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In writing ethnographic accounts, we are bound to attribute causal links between events and to attribute agency to collective entities. Yet, ethnographic evidence is constituted by experiences of communication that are grounded in indeterminacy and that remain ultimately underdetermined. In this plenary, we would like to explore how ethnographic doubt is written into the ethnographic narrative. In short, what does the ethnographer have to assume to make ethnography possible?
What are the conditions of possibility of ethnography? Anthropologists have to keep asking this question at regular intervals, as the answer depends on the basic cosmological assumptions that ground the broader scientific enterprise at any particular time, and these are constantly shifting. In the 1950s, Michael Polanyi stated that “we cannot comprehend a whole without seeing its parts, but we cannot see the parts without comprehending the whole.” We must agree with him that ethnographic observation involves an analytical drive that remains ever hypothetical. However, we now realize that behind the opposition that he sets up between seeing (supposedly a passive act) and comprehending (supposedly an analytical assumption) there is an infinite regression, because all parts are also wholes. In ethnography, in particular, we deal centrally with persons (live persons, dead persons and metapersons of all kinds). But, unlike Polanyi, we now know that “the bringing together of many persons is just like the bringing together of one”, as Marilyn Strathern warned us. There is no ultimate material reduction in ethnography; ethnographic evidence is based on experiences and on relations that are grounded in indeterminacy and that, because they involve emergence, remain ultimately underdetermined. The whole has properties that are greater than the sum of the parts but which interact with each of the parts in complex processes of entanglement. In this plenary, we ask once again: how can ethnography respond to the challenges both of determinacy and of emergence, of vagueness and of structure. Doubt and vagueness coexist with the essential need of all scientific accounts to provide narratives that, unlike our everyday endeavours, are both ordered and bound by the laws of logic.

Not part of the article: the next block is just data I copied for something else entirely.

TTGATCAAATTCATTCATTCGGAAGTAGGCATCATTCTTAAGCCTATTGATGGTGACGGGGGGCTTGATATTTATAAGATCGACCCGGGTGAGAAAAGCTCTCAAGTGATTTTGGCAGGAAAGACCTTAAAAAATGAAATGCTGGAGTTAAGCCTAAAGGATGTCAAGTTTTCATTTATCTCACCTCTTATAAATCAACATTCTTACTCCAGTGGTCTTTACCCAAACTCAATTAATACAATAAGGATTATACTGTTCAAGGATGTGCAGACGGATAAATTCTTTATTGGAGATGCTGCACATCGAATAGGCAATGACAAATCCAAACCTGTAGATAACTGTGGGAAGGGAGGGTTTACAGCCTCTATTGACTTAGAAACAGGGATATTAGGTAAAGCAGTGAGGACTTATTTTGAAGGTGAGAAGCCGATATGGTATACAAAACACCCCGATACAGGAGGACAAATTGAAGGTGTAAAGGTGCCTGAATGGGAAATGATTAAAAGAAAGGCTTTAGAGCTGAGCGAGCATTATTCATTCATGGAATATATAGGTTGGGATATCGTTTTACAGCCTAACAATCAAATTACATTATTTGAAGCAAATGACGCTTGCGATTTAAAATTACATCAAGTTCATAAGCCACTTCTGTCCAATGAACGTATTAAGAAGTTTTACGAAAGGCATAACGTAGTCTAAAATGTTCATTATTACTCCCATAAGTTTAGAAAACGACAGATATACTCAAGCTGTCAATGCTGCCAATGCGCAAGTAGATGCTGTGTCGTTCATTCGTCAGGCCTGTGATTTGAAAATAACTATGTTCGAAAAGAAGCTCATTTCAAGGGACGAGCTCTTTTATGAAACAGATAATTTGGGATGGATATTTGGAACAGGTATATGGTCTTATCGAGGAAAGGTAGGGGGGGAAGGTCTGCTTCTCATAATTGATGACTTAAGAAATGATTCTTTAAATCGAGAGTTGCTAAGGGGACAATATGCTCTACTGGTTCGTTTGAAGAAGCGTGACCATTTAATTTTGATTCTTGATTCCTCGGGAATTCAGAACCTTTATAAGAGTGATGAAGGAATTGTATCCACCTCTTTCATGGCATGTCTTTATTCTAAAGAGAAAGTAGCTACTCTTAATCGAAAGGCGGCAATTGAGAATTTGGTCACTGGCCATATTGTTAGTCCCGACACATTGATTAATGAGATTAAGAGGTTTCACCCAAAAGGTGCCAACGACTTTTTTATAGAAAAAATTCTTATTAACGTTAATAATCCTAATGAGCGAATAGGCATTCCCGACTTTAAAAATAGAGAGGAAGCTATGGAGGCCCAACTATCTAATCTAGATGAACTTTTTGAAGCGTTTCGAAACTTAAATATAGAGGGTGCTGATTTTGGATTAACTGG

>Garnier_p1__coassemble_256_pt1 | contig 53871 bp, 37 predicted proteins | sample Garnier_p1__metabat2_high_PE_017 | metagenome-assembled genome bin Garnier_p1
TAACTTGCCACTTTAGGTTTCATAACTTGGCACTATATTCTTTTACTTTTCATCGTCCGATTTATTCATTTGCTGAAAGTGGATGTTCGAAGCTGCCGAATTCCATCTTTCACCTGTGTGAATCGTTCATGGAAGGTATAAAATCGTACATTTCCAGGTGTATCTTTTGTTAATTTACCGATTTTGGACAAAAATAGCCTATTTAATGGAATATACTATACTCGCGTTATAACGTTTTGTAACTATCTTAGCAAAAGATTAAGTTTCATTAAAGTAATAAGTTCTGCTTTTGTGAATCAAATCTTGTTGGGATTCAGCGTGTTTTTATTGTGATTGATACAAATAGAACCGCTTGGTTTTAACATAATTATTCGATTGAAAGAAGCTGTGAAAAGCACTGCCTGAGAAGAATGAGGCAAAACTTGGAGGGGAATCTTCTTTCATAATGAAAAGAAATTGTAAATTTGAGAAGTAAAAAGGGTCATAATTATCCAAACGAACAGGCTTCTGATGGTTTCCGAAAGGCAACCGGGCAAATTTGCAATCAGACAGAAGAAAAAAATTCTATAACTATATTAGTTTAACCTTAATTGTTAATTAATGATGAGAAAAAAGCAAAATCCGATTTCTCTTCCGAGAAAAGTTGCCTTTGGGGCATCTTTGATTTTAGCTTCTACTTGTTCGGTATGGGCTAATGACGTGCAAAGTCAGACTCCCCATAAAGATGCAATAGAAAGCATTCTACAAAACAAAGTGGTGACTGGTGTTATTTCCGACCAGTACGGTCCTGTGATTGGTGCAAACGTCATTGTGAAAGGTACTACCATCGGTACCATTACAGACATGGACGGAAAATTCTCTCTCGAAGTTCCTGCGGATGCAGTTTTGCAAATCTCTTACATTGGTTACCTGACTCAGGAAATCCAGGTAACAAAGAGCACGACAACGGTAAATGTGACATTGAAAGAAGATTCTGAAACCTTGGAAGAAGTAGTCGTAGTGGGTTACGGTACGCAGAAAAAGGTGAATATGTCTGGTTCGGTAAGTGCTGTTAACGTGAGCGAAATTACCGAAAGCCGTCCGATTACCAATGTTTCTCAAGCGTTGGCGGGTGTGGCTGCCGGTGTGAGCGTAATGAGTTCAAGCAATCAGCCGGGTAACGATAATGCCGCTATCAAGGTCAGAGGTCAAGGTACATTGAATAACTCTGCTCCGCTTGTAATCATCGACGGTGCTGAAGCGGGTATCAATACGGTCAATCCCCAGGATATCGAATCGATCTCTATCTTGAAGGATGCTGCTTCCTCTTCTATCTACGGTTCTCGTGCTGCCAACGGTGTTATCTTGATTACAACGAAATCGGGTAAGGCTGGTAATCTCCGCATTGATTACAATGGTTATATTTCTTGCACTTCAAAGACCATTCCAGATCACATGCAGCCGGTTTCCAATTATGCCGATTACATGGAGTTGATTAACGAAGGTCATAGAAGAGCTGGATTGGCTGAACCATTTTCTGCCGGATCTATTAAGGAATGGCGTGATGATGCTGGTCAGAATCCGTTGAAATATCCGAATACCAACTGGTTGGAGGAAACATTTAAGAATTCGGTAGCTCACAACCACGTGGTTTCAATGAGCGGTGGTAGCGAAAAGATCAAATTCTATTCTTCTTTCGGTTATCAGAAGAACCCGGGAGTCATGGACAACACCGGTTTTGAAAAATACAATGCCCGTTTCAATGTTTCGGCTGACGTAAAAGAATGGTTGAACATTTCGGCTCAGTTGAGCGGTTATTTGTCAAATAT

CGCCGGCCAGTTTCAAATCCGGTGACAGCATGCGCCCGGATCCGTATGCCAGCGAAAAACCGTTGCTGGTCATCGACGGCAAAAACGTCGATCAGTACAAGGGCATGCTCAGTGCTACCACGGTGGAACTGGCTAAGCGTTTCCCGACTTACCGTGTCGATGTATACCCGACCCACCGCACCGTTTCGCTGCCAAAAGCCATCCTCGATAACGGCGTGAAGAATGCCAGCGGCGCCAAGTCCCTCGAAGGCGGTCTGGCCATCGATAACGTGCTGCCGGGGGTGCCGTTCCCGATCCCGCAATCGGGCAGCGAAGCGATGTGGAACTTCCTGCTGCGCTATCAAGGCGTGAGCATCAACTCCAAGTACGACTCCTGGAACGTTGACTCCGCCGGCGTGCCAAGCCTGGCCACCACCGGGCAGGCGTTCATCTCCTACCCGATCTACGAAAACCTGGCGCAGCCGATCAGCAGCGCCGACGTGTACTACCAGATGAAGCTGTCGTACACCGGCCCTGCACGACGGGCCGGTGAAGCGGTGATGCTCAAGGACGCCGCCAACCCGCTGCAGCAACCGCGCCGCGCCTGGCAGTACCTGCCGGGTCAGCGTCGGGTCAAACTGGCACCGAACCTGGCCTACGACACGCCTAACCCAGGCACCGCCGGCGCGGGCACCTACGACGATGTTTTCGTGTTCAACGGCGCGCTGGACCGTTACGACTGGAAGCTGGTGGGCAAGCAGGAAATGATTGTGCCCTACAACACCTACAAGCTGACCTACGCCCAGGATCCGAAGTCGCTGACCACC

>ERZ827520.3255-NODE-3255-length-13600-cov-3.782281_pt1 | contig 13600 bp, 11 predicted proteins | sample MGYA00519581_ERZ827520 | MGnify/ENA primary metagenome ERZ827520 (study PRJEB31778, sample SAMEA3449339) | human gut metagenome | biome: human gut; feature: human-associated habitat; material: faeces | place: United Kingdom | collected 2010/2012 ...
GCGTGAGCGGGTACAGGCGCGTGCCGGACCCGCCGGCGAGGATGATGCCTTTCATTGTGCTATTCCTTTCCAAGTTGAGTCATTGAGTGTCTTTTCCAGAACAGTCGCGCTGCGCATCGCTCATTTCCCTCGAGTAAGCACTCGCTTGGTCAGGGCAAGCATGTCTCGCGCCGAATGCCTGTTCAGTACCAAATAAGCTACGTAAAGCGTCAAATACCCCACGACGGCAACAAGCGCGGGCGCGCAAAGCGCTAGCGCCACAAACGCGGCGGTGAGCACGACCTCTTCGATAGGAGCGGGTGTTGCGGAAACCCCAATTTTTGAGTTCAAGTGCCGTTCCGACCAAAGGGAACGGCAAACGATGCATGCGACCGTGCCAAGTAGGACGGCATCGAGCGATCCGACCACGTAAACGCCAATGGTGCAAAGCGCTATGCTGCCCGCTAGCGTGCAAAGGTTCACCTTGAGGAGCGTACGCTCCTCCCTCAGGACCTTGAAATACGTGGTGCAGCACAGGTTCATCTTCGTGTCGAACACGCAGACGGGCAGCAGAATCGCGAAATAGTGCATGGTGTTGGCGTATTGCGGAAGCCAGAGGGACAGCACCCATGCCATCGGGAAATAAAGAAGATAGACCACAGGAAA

Read the convenor's introduction here: